This is a painting I did of a scene in Ruckle Park on Salt Spring Island, British Columbia. My husband and I camped in the park and watched the sun rise over the ocean.
Good Morning, 24″x 30″ acrylic on canvas, copyright © 2007 Kathryn Beals
This is my most recent painting, another in my night sky series. I just got a new video camera for my time-lapse paintings, and I’ll be posting the full video from this one soon. Here’s the finished painting:
Passage, 24″x 30″, acrylic on canvas, copyright © 2014 Kathryn Beals
This is a memory of camping in northern Alberta, Canada, one of the most beautiful places I have ever lived. Here’s my step-by-step process below in video stills:
I started with my large filbert brush and quickly painted on layers of blue and white in a circular pattern. This is a mix of Ultramarine Blue, Phthalo blue and Anthraquinone blue, mixed with Titanium white and Carbon black. I didn’t worry too much about the shape and blending at this point, I just worked to quickly get the canvas covered in color.
Welcome! I’m posting a series of tips for beginner artists, based on my own experiences as a self-taught painter. If you’re starting out on a budget, this is my trial-and-error guide for what you need to get.
I’m continuing my series on acrylic painting for beginners. Again, you should be spending most of your budget on a small number of artist grade colors and brushes, avoiding the large “student” sets and unnecessary extras. Quality paint and brushes will make the biggest difference in your results.
Plan on spending $5-10 for each brush. You’ll be tempted by the large, cheap, 12-piece bristle set for students, but don’t buy it. These brushes are not usually very good quality, and you won’t use all those sizes. Nothing can frustrate you faster than bad brushes.
Brushes for heavy texture paints like acrylic and oil are stiffer than watercolor brushes, so make sure you’re shopping in the right section. You can choose from a range of natural (animal hair) or synthetic fibers. Both work well in my opinion, but I really like the Princeton Best synthetic series for overall value.
I grew up in rural Canada, and I spent many nights camping in beautiful places. This is one of my new paintings from this year, and it’s become one of my favorites because it takes me back to that feeling of sleeping under the stars. Here’s the full finished painting:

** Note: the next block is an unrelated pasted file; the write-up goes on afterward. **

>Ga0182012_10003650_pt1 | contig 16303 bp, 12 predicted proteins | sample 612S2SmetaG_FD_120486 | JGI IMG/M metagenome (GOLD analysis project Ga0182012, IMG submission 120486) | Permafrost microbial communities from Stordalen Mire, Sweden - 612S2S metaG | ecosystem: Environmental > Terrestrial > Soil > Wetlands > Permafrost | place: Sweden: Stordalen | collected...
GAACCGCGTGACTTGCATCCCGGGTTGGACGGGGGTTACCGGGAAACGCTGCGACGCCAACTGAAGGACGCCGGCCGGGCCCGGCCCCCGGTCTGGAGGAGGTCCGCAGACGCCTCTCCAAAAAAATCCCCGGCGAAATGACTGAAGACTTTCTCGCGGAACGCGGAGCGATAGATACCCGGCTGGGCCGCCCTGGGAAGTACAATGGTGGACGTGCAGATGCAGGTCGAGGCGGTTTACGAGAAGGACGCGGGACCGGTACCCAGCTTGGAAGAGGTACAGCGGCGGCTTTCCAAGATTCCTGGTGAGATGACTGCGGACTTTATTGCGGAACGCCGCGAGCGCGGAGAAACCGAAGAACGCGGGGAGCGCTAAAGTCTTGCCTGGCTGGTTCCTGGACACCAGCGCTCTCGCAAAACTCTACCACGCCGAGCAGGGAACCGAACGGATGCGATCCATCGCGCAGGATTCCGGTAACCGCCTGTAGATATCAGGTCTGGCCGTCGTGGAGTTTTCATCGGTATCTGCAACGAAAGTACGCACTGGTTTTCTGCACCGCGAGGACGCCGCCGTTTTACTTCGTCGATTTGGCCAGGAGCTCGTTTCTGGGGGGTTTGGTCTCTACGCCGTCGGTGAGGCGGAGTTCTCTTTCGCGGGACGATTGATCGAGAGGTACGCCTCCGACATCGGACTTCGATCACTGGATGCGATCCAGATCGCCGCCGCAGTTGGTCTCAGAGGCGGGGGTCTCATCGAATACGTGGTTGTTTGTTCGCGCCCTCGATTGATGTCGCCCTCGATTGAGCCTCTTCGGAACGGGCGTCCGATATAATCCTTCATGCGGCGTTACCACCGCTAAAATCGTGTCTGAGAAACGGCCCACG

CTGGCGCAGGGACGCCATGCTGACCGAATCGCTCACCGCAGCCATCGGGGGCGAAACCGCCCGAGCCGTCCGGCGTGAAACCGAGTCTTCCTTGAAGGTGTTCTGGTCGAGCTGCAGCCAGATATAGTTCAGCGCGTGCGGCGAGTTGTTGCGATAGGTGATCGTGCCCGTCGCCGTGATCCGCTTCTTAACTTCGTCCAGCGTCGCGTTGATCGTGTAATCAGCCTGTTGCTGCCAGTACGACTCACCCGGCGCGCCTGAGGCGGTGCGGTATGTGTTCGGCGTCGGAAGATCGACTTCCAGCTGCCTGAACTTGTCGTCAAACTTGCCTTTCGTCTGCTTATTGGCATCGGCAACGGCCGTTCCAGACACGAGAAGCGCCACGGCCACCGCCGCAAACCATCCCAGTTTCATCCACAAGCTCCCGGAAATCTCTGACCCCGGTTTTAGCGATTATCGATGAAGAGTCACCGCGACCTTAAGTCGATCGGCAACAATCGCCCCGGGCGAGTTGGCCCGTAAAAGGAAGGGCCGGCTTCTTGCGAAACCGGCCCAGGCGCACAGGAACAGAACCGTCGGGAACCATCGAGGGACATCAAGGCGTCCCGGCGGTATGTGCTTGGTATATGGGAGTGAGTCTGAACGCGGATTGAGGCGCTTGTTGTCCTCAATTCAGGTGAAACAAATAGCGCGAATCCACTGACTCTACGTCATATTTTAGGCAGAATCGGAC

Wonder, 24″ x 30″, acrylic on canvas, copyright © 2014 Kathryn Beals
Welcome! I’m going to be posting a series of tips for beginner artists, based on my own experiences as a self-taught painter. If you’re new to painting, this is my trial-and-error guide for what you need to get started on a budget.
My primary medium is acrylic on canvas, which I recommend to all beginners since it’s a water-soluble medium (no solvents needed) and you can paint over your mistakes and start again on the same canvas whenever you want. There are some arguments to be made for learning in watercolor, but I’ll be talking about acrylics only in this post. My advice is to spend most of your budget on a small but careful selection of high-quality paints and brushes, rather than the large cheap beginner sets, and I’ll explain why.
When you go to the store to buy paint, you’ll see that there are two grades; student quality and professional or “artist” quality. Some brands carry both. The main difference, other than price, is that professional quality paints have a much higher pigment concentration, meaning more pigment and less filler. With artist quality paints, your colors will be more vivid, mixing will be easier, and you won’t need to use as much paint.
When choosing paint, beginners tend to gravitate towards the large, budget “student” sets with a lot of colors. However, you’ll develop more mixing skill and have better results if you just start with quality paint in a few basic colors. These are Golden Professional Heavy Body acrylics, the brand I use, but in general just look for a type that doesn’t say “student”.
Welcome! I’m rebooting my art technique blog, How I Paint. I’ll be posting painting tips, works in progress and videos.
Beyond, 24″ x 30″ Acrylic on Canvas, copyright © Kathryn Beals, 2014
This is one of my new paintings, which I’ll be covering in more detail soon. While I’m getting the blog up and running, you can check out more paintings at my main site, kathrynbeals.com. Thanks for visiting!